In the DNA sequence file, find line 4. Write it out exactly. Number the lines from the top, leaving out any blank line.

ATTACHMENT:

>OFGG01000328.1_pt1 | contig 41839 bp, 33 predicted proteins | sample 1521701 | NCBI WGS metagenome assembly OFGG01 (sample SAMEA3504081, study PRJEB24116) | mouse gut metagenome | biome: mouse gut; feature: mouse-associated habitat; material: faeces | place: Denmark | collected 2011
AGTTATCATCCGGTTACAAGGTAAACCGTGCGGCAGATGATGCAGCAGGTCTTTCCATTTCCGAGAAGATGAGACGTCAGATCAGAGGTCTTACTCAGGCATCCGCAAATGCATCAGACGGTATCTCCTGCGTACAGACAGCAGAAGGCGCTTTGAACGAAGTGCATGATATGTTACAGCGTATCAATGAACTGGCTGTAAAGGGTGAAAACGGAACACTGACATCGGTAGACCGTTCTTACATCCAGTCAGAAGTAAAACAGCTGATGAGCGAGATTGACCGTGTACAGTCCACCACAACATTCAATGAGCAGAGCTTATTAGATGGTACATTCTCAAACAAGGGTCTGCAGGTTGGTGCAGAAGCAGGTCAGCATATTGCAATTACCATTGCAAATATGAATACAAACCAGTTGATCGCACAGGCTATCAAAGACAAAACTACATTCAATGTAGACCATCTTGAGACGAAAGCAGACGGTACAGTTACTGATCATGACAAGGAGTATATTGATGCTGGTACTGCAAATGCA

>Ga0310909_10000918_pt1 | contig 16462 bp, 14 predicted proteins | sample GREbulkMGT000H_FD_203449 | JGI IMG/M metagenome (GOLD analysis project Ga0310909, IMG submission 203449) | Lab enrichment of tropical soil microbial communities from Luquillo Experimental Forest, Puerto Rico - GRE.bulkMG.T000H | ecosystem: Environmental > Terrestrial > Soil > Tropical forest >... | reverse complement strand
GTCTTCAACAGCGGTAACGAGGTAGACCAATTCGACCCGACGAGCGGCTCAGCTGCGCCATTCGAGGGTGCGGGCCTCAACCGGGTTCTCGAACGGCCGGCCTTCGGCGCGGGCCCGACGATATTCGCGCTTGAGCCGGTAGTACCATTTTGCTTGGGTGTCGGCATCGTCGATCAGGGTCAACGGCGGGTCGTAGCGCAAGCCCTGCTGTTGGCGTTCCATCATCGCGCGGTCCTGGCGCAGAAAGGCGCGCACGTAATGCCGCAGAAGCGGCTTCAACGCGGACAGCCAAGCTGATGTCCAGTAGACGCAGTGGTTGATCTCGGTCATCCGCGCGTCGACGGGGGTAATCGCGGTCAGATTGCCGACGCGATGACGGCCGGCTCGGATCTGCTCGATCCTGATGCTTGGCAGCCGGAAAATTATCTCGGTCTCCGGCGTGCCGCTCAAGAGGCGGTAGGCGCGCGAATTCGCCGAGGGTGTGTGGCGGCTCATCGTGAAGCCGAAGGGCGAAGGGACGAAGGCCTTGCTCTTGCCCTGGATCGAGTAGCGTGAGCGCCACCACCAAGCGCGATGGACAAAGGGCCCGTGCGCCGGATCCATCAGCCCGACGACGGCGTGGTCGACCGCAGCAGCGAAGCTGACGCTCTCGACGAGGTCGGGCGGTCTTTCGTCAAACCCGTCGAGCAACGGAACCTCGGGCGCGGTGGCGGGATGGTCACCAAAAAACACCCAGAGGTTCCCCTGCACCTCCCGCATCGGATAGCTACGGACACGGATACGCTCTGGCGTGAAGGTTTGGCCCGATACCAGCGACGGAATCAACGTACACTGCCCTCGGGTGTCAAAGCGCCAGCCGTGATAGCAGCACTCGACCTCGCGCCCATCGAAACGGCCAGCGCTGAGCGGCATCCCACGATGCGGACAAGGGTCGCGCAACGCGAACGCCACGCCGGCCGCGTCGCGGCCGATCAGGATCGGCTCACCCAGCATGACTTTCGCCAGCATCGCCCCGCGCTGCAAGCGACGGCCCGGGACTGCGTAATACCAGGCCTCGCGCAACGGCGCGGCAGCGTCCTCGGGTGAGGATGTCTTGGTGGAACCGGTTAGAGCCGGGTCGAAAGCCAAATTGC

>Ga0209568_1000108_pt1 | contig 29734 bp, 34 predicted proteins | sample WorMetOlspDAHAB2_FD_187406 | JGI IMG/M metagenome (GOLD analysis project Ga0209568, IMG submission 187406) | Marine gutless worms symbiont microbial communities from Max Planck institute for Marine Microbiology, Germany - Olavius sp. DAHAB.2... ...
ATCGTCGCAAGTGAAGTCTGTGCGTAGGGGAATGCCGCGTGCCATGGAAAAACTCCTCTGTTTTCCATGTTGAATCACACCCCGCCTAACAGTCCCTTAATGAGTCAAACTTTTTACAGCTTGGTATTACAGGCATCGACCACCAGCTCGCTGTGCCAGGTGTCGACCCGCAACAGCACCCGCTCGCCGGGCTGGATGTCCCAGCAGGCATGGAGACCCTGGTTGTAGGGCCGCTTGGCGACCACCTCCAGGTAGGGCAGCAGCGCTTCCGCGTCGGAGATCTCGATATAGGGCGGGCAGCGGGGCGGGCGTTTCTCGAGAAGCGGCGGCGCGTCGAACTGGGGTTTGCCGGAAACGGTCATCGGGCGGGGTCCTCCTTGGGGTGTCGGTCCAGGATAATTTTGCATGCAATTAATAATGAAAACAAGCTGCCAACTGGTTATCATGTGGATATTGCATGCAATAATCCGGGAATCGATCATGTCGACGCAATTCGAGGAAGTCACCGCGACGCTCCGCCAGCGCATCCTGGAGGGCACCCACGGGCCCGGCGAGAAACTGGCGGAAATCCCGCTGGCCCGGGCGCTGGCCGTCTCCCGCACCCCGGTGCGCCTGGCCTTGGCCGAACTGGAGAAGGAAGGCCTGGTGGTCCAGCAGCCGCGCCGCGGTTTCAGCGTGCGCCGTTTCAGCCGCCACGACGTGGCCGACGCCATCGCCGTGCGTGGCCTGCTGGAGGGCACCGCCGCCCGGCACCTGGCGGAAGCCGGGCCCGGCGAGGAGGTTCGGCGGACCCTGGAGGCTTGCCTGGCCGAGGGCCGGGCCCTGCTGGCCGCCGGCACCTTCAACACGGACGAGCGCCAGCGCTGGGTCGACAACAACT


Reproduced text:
GTCTTCAACAGCGGTAACGAGGTAGACCAATTCGACCCGACGAGCGGCTCAGCTGCGCCATTCGAGGGTGCGGGCCTCAACCGGGTTCTCGAACGGCCGGCCTTCGGCGCGGGCCCGACGATATTCGCGCTTGAGCCGGTAGTACCATTTTGCTTGGGTGTCGGCATCGTCGATCAGGGTCAACGGCGGGTCGTAGCGCAAGCCCTGCTGTTGGCGTTCCATCATCGCGCGGTCCTGGCGCAGAAAGGCGCGCACGTAATGCCGCAGAAGCGGCTTCAACGCGGACAGCCAAGCTGATGTCCAGTAGACGCAGTGGTTGATCTCGGTCATCCGCGCGTCGACGGGGGTAATCGCGGTCAGATTGCCGACGCGATGACGGCCGGCTCGGATCTGCTCGATCCTGATGCTTGGCAGCCGGAAAATTATCTCGGTCTCCGGCGTGCCGCTCAAGAGGCGGTAGGCGCGCGAATTCGCCGAGGGTGTGTGGCGGCTCATCGTGAAGCCGAAGGGCGAAGGGACGAAGGCCTTGCTCTTGCCCTGGATCGAGTAGCGTGAGCGCCACCACCAAGCGCGATGGACAAAGGGCCCGTGCGCCGGATCCATCAGCCCGACGACGGCGTGGTCGACCGCAGCAGCGAAGCTGACGCTCTCGACGAGGTCGGGCGGTCTTTCGTCAAACCCGTCGAGCAACGGAACCTCGGGCGCGGTGGCGGGATGGTCACCAAAAAACACCCAGAGGTTCCCCTGCACCTCCCGCATCGGATAGCTACGGACACGGATACGCTCTGGCGTGAAGGTTTGGCCCGATACCAGCGACGGAATCAACGTACACTGCCCTCGGGTGTCAAAGCGCCAGCCGTGATAGCAGCACTCGACCTCGCGCCCATCGAAACGGCCAGCGCTGAGCGGCATCCCACGATGCGGACAAGGGTCGCGCAACGCGAACGCCACGCCGGCCGCGTCGCGGCCGATCAGGATCGGCTCACCCAGCATGACTTTCGCCAGCATCGCCCCGCGCTGCAAGCGACGGCCCGGGACTGCGTAATACCAGGCCTCGCGCAACGGCGCGGCAGCGTCCTCGGGTGAGGATGTCTTGGTGGAACCGGTTAGAGCCGGGTCGAAAGCCAAATTGC